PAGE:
Here’s what’s going on with China’s video game approval process in simple terms

    
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No video games out there.

We all know that China is a big and expanding market for video games, and you probably know that this year has seen a freeze on releasing new games for public consumption, with Monster Hunter World serving as an early victim of the process. What the heck is going on? A post on Gamasutra explains it in simplest possible terms.

In the clearest possible terms, the situation is as follows: China rearranged its governmental agencies, including the two different agencies in charge of approving new games for monetization and release. The Ministry of Culture is still approving games, but the other department, the State Administration of Press & Publication, has not been granting approvals, leading to a logjam that only allows games to slip through if the SAPP’s predecessor had already approved the title. While there’s still demand, the breakdown in the process is proving harmful to smaller publishers and indie development in particular.

Equally unfortunate for fans in the country is the fact that Twitch has now been banned in China, with its app removed from the regional app store and most mainland locations unable to access the website. There’s been no official statement on the reasons.

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rafael12104

Heh. It’s sad, really. Sad that there is better reasoned and thought out debate here in this forum than the narrative we get from our government on both sides of the aisle.

And now back to The Apprentice (the White House edition.)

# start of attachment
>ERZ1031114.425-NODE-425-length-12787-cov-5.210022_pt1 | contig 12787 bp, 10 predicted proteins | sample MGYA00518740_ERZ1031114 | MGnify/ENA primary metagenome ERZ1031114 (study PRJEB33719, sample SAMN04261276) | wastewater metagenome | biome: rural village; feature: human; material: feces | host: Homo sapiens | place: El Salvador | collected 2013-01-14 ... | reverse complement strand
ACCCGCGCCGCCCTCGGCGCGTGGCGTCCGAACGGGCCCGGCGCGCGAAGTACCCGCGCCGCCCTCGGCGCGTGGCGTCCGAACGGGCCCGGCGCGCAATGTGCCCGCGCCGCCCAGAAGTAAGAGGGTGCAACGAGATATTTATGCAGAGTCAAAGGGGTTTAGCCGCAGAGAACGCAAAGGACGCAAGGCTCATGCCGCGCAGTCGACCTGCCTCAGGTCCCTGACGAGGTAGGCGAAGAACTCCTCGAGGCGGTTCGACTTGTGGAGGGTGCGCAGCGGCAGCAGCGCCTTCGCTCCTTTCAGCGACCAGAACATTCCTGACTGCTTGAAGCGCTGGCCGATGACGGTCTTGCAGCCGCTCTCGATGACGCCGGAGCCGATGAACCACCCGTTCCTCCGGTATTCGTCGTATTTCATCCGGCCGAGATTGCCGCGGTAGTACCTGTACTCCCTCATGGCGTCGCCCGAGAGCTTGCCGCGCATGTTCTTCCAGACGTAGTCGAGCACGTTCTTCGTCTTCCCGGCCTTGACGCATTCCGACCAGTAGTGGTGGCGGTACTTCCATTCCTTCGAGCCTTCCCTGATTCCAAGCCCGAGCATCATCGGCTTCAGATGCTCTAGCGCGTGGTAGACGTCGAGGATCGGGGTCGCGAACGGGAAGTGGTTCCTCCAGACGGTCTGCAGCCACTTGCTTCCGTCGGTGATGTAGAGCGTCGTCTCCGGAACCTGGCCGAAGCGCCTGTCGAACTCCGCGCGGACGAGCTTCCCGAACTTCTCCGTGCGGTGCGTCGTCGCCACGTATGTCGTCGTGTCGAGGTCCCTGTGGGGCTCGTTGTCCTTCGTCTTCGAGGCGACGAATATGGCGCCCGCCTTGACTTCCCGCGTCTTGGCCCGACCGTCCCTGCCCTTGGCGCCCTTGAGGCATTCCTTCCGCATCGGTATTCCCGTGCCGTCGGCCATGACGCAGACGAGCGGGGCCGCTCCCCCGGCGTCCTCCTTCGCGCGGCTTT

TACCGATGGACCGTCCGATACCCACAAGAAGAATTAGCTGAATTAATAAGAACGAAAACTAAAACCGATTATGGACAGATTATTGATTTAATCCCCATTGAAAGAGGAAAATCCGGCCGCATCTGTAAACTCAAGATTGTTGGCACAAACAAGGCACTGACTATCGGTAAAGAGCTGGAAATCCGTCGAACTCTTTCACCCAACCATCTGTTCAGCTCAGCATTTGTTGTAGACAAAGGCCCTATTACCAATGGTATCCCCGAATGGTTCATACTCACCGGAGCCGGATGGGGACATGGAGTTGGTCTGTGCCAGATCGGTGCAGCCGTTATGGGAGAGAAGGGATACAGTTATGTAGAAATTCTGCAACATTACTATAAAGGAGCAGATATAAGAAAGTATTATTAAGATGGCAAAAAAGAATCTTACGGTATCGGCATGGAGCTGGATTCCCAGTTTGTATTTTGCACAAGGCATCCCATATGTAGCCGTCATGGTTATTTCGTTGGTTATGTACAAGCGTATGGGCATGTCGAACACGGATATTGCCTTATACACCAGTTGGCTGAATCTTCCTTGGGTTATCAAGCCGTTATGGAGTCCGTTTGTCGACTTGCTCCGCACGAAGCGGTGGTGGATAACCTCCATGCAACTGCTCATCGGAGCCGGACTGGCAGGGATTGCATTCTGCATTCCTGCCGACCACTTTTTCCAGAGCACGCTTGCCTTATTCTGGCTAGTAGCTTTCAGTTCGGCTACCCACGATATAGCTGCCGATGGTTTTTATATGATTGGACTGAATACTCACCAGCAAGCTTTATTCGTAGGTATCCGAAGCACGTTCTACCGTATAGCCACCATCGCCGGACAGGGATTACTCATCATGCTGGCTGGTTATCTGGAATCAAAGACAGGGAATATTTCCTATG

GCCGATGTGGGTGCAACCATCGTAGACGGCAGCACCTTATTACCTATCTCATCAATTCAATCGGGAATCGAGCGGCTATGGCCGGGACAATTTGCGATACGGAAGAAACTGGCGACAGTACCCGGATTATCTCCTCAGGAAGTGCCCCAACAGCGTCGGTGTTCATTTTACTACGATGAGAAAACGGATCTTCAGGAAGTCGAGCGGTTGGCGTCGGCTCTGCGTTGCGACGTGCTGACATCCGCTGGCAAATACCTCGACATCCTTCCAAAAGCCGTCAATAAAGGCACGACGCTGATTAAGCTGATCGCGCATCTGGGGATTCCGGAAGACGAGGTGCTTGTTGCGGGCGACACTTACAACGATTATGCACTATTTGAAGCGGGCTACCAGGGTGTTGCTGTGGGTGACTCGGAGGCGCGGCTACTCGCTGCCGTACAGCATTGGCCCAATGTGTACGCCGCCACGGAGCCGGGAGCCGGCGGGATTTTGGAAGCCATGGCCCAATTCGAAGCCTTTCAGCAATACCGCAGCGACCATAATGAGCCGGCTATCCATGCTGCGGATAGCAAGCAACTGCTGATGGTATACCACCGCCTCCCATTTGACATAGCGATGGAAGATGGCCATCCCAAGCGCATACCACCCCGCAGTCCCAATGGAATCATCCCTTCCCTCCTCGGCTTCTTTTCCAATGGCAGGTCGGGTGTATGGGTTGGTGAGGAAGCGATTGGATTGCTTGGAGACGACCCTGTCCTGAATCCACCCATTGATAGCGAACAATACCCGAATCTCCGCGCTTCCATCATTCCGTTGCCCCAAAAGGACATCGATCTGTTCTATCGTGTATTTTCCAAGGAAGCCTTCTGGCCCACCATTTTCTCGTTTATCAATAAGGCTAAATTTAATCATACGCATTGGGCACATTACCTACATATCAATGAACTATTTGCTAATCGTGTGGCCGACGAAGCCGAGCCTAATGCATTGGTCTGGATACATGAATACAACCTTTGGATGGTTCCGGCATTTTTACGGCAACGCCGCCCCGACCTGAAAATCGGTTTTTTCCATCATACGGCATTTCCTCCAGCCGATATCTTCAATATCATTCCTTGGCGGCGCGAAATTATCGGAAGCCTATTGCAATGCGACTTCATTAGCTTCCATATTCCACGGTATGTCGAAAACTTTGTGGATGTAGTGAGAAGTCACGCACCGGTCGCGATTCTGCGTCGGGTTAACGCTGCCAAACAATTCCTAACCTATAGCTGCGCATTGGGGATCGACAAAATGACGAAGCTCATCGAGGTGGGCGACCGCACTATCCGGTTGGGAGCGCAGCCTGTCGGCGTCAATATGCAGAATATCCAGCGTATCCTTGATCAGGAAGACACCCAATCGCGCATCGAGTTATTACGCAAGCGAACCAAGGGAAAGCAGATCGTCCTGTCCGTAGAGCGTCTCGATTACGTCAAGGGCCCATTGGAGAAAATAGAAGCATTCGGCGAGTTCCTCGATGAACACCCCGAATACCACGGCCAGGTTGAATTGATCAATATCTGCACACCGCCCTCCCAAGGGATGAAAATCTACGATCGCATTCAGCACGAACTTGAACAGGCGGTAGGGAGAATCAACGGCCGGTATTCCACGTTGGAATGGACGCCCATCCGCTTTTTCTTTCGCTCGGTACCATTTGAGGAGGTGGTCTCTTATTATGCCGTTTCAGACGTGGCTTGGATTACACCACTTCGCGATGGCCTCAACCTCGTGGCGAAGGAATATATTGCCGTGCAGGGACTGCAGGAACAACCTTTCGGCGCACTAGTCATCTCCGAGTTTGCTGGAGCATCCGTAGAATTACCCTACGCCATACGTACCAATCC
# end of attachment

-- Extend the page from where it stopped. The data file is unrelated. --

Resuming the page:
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Arktouros

China is huge money. Just absurd amounts of money to be made there. I 100% get why their government would play like a gatekeeper to access that money.

Just glad I don’t live there.

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bobfish

All this doom and gloom. At least now they are planning to write some actual guidelines about what a game requires for approval. The system before was purely subjective and down to the individuals doing the reviewing, which lent it to being heavily biased and completely obscure (probably corrupt too).

And you can spin the negative view of the Chinese government all you like, but lots of countries around the world have rating systems for games and it isn’t unusual for games to not be approved or end up in an Adult Only category or banned. China is just playing catch up with taking games and their content seriously.

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Paragon Lost

So much crap that comes from the Chinese government. Whether its video games, manufacturing, social interactions of its citizens or criticism what it does, it errs on the side of strong controls and censorship. As it grows stronger economically in the world it flexes its muscles even more. We’re gonna continue to see things like this.

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Utakata

…to make matters worse, a certain Hair Furor is fighting to have some of that power too. So let’s not consider this is a problem that’s all over there. /bleh

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Paragon Lost